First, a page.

St. John, living in the practice of extreme austerities, and in continual contemplation, fell sick, and when he could no longer conceal his distemper, the provincial ordered him to leave Pegnuela, that place being destitute of all relief, and gave him the choice either to go to Baëza or to Ubeda. The first was a very convenient convent, and had for prior an intimate friend of the saint. The other was poor, and F. Francis Chrysostom was prior there, the other person whom he had formerly corrected, and who was no less his enemy than F. Diego. The love of suffering made St. John prefer this house of Ubeda. The fatigue of his journey had caused his leg to swell exceedingly, and it burst in many places from the heel quite to the knee, besides five ulcers or wounds under his foot. He suffered excessive pains from the violence of the inflammation, and from the frequent incisions and operations of the surgeons, from the top to the bottom of his leg. His fever all this time allowed him no rest. These racking pains he suffered three whole months with admirable patience, in continual peace, tranquillity, and joy, never making the least complaint, but often embracing the crucifix, and pressing it close upon his breast when the pain was very sharp. The unworthy prior treated him with the utmost inhumanity, forbade any one to be admitted to see him, changed the infirmarian because he served him with tenderness, locked him up in a little cell, made him continual harsh reproaches, and would not allow anything but the hardest bread and food, refusing him even what seculars sent in for him; all which the saint suffered with joy in his countenance. God himself was pleased to complete his sacrifice, and abandoned him for some time to a great spiritual dryness, and a state of interior desolation. But his love and patience were the more heroic. God likewise stretched out his hand to bring the dove into the ark when she seemed almost sinking in the waters, overwhelming his chaste soul again with the torrent of his delights with which he so often strengthened the martyrs, converting their torments into pleasures. The provincial happening to come to Ubeda a few days before his death, was grieved to see this barbarous usage, opened the door of his cell, and said, that such an example of invincible patience and virtue ought to be public, not only to his religious brethren, but to the whole world. The prior of Ubeda opened his eyes, begged the saint’s pardon, received his instructions for the government of his community, and afterwards accused and condemned himself with many tears. As for the saint himself, we cannot give a better description of the situation of his holy soul in his last moments than in his own words, where he speaks of the death of a saint: 3 “Perfect love of God makes death welcome, and most sweet to a soul. They who love thus, die with burning ardours and impetuous flights, through the vehemence of their desires of mounting up to their beloved. The rivers of love in the heart now swell almost beyond all bounds, being just going to enter the ocean of love. So vast and so serene are they that they seem even now calm seas, and the soul overflows with torrents of joy, upon the point of entering into the full possession of God. She seems already to behold that glory, and all things in her seem already turned into love, seeing there remains no other separation than a thin web, the prison of the body being almost broken.” Though the Holy Ghost varies his operations and gifts in his servants, this seems the exact portraiture of the soul of our saint upon the point of leaving this world. Two hours before he died he repeated aloud the Miserere psalm with his brethren; then he desired one to read to him part of the book of Canticles, appearing himself in transports of joy. He at length cried out: Glory be to God; pressed the crucifix on his breast, and after some time said: Lord, into thy hands I commend my soul: with which words he calmly breathed forth his soul on the 14th of December, in 1591, being forty-nine years old, of which he had spent twenty-eight in a religious state. St. Teresa in her epistles and other works styles him a saint even before he had embraced her reformed Order, and says that he was one of the most pure souls in the church, to whom God had communicated great treasures of light, and whose understanding he had filled with the science of the saints. Almighty God exalted him after his death by several miracles; amongst which the cure of a nun of the Annunciation, at Neuf-Chateau in Lorrain, struck with a palsy, in 1705, effected on the ninth day of a Novena of devotion to this saint, was juridically proved in the court of the bishop of Toul. St. John was canonized by Benedict XIII., in 1726, and his office in the Roman Breviary was appointed on this 24th of November. His body remains at Segovia. A history of his revelations, and many miracles, with an exact account of his writings, and mystical theology, may be read in his life by F. Dositheus of St. Alexis.  6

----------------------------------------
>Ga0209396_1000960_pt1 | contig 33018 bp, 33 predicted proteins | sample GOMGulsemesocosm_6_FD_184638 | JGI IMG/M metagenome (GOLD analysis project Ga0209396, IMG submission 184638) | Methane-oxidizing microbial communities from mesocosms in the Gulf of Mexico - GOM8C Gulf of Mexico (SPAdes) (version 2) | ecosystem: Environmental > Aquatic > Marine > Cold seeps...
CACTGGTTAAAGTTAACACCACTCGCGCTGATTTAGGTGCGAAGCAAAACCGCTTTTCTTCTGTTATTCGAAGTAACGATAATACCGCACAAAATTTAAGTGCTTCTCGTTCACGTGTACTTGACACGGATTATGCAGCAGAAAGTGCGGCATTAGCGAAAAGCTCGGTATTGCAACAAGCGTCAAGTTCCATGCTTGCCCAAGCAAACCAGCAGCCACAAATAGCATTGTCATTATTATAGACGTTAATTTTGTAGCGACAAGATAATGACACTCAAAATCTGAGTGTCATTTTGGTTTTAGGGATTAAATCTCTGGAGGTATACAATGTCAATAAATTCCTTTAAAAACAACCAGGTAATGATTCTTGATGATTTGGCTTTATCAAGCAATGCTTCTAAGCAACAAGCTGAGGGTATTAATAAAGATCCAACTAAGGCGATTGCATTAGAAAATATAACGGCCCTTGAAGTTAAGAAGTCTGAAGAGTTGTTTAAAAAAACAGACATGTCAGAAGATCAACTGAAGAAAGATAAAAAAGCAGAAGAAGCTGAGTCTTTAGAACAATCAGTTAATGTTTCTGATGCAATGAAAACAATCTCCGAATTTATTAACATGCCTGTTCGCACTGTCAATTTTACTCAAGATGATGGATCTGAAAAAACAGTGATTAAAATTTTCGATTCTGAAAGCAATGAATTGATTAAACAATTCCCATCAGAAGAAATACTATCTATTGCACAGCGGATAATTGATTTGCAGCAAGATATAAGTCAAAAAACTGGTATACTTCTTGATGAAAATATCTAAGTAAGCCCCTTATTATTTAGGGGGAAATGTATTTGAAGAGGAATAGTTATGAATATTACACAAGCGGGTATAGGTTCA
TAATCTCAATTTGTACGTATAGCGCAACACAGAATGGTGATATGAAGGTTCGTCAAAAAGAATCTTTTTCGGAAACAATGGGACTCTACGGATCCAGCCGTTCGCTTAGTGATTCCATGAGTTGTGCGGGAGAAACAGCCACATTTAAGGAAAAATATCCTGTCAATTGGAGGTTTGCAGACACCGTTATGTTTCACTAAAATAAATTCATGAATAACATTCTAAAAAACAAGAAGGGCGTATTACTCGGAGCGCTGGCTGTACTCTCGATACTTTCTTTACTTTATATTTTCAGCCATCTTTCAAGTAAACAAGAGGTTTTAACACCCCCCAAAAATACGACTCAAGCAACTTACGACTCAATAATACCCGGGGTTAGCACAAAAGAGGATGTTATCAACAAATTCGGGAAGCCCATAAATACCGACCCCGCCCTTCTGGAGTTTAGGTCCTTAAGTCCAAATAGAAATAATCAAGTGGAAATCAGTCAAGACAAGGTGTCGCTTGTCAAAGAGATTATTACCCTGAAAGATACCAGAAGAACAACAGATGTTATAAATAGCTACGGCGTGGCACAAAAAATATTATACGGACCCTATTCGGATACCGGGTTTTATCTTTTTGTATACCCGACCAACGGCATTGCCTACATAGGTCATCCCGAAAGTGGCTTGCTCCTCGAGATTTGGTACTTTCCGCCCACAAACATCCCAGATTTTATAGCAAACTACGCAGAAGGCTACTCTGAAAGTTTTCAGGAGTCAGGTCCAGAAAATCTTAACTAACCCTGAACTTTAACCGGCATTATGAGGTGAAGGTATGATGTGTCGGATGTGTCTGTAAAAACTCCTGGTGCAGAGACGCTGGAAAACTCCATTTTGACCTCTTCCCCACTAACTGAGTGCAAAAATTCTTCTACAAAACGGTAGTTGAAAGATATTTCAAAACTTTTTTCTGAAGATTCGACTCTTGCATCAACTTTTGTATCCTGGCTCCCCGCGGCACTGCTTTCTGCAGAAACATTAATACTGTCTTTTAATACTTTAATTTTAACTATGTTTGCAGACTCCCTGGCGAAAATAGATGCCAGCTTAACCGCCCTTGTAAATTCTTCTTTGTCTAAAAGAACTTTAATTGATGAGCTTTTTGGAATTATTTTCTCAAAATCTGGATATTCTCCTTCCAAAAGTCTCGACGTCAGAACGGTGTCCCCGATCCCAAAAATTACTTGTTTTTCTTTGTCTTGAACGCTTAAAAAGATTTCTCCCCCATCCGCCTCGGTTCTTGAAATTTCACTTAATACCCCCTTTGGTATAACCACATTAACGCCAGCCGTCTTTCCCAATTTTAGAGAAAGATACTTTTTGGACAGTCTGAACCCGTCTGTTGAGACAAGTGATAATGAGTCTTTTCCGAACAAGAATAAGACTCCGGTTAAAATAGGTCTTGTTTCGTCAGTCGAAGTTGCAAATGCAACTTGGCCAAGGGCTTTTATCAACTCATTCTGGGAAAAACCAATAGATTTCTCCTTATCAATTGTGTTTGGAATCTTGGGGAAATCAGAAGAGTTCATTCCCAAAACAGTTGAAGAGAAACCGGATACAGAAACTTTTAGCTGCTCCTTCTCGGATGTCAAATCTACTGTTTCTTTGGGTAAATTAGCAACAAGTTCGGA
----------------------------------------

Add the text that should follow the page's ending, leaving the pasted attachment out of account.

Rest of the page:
The spirit of Christianity is the spirit of the cross. To attain to, and to live by, pure love, we must live and die upon the cross, or at least in the spirit of the cross. Jesus merited all the graces we receive by suffering for us; and it is by suffering with him that we are best prepared to be enriched with them. Hence afflictions are part of the portion, which, together with the hundred-fold of his consolations, he has promised to his most beloved servants. His most holy and innocent mother bore a large share in all his sufferings. His apostles and other most faithful servants, in proportion to the high degree in which they stood in his favour, drank of this cup. Those souls which he has raised to the highest degree of familiarity in this life, he always prepared for that grace by severe trials. Dr. Henry Boudon, archdeacon of Evreux, whose progress in an interior life is manifest from his Reign of God in a Soul, and several other works, was attacked by slanders, persecuted by his own bishop, and expelled with so much infamy that scarcely was he able to find any one, even in distant provinces, that would receive him under his roof. He was, moreover, perfectly acquainted with the state of interior anguish and desolation; which he describes from his own experience in his Holy Paths of the Cross. M. de Bernieres Louvigni, a gentleman of Normandy, and treasurer of France at Caën, who trained up Dr. Boudon and other eminent clergymen, infused into them the maxims of true piety, and sent zealous missionaries into the East and West Indies, and other remote kingdoms, living always a layman in the world, was one of the most excellent contemplatives of the last century. The perfection of an interior life he attained by the most profound humility, perfect disengagement of his heart from earthly things, and assiduous prayer and holy meditation. Yet this preparation for those sublime graces would have remained imperfect, had not the good use of many severe afflictions completed the crucifixion of the old man in his heart. The same all the saints assure us by their own example. But in the divine love they found a recompence, which richly paid them for all its cost, this love being its own present reward, as it is a fire which is its own fuel.  7